The signposted Route of Megalithic Culture, which runs for approximately 330 km through the Osnabrücker Land region and the Weser-Ems region, brings together around 33 striking and historically significant megalithic sites and more than 70 neolithic chambered tombs dating from 3500 – 2800 BC. Almost every single one of the graves is found in the areas inhabited by the Funnelbeaker culture, with each region possessing its own unique style of tombs.
During the Stone Age, farmers used glacial boulders to build imposing burial chambers for the dead, so-called chamber tombs. Archaeologists also refer to these monumental constructions, which are older than the pyramids of Egypt, as "megalithic tombs". This archaeological journey of discovery through dolmens and passage tombs is also a fascinating exploration of prehistoric myth and legend.
Monuments to the Stone Age elite
The Route of Megalithic Culture winds through the Osnabrücker Land region, the Emsland district, the Oldenburger Münsterland district and Wildeshauser Geest Nature Park as it makes its way between the cities of Osnabrück, Meppen and Oldenburg. The megalithic monuments displayed along the route are huge granite constructions brought to Germany by the Scandinavians during the last Ice Age. Yet another fascinating feature of these prehistoric stone tombs is their location. Often found in the midst of great forests, mysterious shadows dance across the surface of the stones as the sun casts its rays through the treetops.
Mystical stones take centre stage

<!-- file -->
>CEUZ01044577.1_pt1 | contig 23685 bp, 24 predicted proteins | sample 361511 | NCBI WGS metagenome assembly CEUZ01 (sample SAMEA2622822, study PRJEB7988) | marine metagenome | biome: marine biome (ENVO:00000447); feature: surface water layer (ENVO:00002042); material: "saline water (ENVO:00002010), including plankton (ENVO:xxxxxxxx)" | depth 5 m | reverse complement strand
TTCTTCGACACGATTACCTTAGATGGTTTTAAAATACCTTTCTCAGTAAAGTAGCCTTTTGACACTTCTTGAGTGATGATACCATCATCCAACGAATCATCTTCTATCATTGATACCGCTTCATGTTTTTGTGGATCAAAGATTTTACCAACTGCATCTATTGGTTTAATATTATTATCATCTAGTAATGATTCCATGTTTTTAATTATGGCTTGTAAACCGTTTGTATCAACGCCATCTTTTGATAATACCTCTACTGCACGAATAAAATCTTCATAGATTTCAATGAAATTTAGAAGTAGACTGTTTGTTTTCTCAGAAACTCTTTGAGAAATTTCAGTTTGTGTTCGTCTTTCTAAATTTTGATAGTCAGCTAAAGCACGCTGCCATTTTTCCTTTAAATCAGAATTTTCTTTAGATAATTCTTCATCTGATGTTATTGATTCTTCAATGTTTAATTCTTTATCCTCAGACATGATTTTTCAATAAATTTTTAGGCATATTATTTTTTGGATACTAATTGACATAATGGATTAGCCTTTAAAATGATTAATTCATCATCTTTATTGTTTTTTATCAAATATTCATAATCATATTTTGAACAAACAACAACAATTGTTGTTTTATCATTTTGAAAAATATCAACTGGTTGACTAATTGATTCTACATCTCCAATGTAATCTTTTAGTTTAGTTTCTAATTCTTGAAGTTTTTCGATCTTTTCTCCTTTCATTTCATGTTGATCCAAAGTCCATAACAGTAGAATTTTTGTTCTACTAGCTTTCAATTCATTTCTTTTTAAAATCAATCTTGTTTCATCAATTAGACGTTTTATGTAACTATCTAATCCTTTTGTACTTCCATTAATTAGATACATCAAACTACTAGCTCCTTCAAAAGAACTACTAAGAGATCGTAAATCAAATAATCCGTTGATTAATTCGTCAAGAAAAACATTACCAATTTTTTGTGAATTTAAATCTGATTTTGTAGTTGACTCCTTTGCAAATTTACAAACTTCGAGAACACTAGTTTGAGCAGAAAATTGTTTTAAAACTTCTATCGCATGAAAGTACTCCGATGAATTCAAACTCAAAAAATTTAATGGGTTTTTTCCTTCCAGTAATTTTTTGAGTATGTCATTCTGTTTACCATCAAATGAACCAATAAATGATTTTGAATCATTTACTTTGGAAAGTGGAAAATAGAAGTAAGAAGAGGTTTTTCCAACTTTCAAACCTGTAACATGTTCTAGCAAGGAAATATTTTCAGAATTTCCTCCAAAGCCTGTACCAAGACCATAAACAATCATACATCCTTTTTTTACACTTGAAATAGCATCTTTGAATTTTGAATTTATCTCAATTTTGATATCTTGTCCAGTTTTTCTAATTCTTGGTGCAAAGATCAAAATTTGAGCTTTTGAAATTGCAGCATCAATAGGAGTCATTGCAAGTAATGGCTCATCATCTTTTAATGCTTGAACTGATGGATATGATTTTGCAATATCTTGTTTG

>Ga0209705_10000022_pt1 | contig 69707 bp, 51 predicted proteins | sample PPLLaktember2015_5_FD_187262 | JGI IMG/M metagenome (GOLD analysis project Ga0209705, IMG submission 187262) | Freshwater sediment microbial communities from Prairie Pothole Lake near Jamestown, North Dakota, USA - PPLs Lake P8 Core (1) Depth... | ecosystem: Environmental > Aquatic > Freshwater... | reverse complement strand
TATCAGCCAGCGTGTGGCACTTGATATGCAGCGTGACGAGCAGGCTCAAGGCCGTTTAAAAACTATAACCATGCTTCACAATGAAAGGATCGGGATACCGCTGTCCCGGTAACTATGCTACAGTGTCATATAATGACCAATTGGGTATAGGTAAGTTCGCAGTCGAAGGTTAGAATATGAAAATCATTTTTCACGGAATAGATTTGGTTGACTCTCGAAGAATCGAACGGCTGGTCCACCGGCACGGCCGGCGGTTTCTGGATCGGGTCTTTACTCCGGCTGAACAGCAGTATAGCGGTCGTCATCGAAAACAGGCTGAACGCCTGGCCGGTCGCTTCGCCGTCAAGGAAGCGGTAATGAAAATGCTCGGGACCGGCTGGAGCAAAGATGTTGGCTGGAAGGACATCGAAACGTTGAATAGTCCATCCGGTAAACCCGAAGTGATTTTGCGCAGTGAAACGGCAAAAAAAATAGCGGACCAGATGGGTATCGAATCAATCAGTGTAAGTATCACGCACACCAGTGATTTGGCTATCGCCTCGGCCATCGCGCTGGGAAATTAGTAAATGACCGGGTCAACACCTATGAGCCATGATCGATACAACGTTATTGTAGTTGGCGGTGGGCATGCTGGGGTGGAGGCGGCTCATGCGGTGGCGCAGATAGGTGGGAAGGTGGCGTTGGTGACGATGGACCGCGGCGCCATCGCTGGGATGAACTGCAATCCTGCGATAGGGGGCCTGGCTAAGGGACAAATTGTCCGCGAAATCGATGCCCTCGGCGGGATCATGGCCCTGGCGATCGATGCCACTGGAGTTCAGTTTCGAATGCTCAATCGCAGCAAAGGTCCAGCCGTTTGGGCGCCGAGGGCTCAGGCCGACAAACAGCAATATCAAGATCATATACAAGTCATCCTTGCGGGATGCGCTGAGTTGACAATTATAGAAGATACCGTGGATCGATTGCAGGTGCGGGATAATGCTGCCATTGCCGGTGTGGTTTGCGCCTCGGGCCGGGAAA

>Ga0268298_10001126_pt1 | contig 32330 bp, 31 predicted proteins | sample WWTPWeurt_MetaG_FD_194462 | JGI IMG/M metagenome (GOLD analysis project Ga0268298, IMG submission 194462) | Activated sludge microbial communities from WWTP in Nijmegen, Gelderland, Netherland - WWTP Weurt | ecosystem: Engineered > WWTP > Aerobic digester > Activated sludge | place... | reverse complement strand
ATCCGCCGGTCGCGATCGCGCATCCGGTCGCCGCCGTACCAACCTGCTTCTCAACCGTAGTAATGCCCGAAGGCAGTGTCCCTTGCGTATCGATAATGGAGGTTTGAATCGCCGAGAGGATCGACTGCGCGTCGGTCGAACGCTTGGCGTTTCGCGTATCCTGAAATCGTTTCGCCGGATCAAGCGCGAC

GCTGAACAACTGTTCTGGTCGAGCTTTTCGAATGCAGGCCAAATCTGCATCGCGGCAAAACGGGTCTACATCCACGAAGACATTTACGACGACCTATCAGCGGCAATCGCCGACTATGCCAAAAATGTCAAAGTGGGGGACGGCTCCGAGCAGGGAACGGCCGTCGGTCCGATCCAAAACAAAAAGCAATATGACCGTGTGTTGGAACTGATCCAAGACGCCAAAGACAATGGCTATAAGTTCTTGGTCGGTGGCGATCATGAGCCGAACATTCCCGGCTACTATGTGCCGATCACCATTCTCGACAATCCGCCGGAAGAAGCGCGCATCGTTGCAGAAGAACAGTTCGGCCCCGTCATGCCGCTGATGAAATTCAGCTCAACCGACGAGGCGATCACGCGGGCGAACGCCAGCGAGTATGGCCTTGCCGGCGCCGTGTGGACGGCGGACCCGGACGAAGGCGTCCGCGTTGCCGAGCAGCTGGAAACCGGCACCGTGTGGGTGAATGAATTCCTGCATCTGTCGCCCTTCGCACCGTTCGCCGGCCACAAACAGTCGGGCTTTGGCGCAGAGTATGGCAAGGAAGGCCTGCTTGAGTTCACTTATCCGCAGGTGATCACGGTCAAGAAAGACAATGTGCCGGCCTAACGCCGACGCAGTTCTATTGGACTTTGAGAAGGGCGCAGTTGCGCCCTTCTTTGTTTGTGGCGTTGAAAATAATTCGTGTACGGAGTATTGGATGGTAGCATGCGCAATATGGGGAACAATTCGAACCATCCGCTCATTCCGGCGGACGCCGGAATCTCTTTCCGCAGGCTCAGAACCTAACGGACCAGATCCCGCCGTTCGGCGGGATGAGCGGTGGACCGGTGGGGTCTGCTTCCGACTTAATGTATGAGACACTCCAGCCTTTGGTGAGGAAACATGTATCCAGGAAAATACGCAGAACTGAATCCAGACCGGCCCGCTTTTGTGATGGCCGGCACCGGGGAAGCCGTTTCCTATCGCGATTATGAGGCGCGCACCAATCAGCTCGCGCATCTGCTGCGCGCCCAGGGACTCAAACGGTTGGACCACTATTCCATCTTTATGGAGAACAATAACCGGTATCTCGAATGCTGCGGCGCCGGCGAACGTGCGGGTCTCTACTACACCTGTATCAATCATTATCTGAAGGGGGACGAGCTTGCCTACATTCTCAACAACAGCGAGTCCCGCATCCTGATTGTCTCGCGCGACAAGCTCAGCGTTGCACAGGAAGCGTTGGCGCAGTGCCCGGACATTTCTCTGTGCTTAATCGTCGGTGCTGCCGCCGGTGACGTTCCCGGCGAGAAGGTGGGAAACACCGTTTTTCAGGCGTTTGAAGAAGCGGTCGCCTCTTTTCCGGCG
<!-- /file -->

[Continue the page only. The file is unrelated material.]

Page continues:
Legendary tombs such as the Glaner Braut, the Visbeker Braut, the Bräutigam, the Kleinenkneter Stones (Kleinenkneter Steine) and the Heidenopfertisch are only a very short distance away from each other and bring 5,000 years of history to life amongst idyllic wooded heath and against the picturesque backdrop of the regions small towns and villages.
More than just relics
The route also includes many other sites of ancient, medieval and even modern significance such as churches, abbeys, mills, the site of the legendary Battle of the Teutoburg Forest and the poignant ruins of the Cistercian abbey in Hude.
The Stone Age riddle
Plenty of fascinating facts can be learned from these puzzling remnants of the Stone Age: facts about their sophisticated construction, mysterious death rituals and Stone Age beliefs about the afterlife, as well as the everyday lives of the people who lived here thousands of years ago which, until now, have been largely unknown. The route also offers a chance to find out about religious worship in the more recent past. The Stone Age puzzle – megalithic culture and the birth of architecture Even today, no-one really knows for sure how Stonehenge and other prehistoric monuments were constructed or what purpose they served.
Length: approximately 330 km
Theme: megalithic culture, archaeology, countryside
Bramsche: Malgarten Abbey
Cloppenburg: Museum Village
Kalkriese: Battle of Teutoburg Forest Museum and Park
Meppen: ecclesiastical buildings, museums, city walls
Oldenburg: State Museum (Landesmuseum)
Osnabrück: City of Peace
Sögel: Clemeswerth Palace
Wallenhorst: St. Alexander Church (Alexanderkirche)
Wildeshausen: nature park, collegiate church (Stiftskirche)
Venne: Iron Age House (Eisenzeithaus)
Two useful shortcuts for using the zoom function of your browser:
Zoom in: +
Zoom out: +
For further assistance from your browser provider click the icon: